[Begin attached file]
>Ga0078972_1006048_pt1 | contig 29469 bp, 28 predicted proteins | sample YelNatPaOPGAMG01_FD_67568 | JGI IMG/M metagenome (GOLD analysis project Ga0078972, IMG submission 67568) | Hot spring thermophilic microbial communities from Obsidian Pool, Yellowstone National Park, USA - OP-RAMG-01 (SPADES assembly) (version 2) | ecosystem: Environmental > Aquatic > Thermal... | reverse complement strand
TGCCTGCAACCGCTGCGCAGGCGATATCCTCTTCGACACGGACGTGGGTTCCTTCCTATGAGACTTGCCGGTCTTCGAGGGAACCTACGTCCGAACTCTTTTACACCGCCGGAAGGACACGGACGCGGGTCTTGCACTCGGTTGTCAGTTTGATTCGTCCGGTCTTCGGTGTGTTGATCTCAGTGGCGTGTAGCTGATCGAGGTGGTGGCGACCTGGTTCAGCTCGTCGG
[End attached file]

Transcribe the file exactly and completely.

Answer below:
>Ga0078972_1006048_pt1 | contig 29469 bp, 28 predicted proteins | sample YelNatPaOPGAMG01_FD_67568 | JGI IMG/M metagenome (GOLD analysis project Ga0078972, IMG submission 67568) | Hot spring thermophilic microbial communities from Obsidian Pool, Yellowstone National Park, USA - OP-RAMG-01 (SPADES assembly) (version 2) | ecosystem: Environmental > Aquatic > Thermal... | reverse complement strand
TGCCTGCAACCGCTGCGCAGGCGATATCCTCTTCGACACGGACGTGGGTTCCTTCCTATGAGACTTGCCGGTCTTCGAGGGAACCTACGTCCGAACTCTTTTACACCGCCGGAAGGACACGGACGCGGGTCTTGCACTCGGTTGTCAGTTTGATTCGTCCGGTCTTCGGTGTGTTGATCTCAGTGGCGTGTAGCTGATCGAGGTGGTGGCGACCTGGTTCAGCTCGTCGG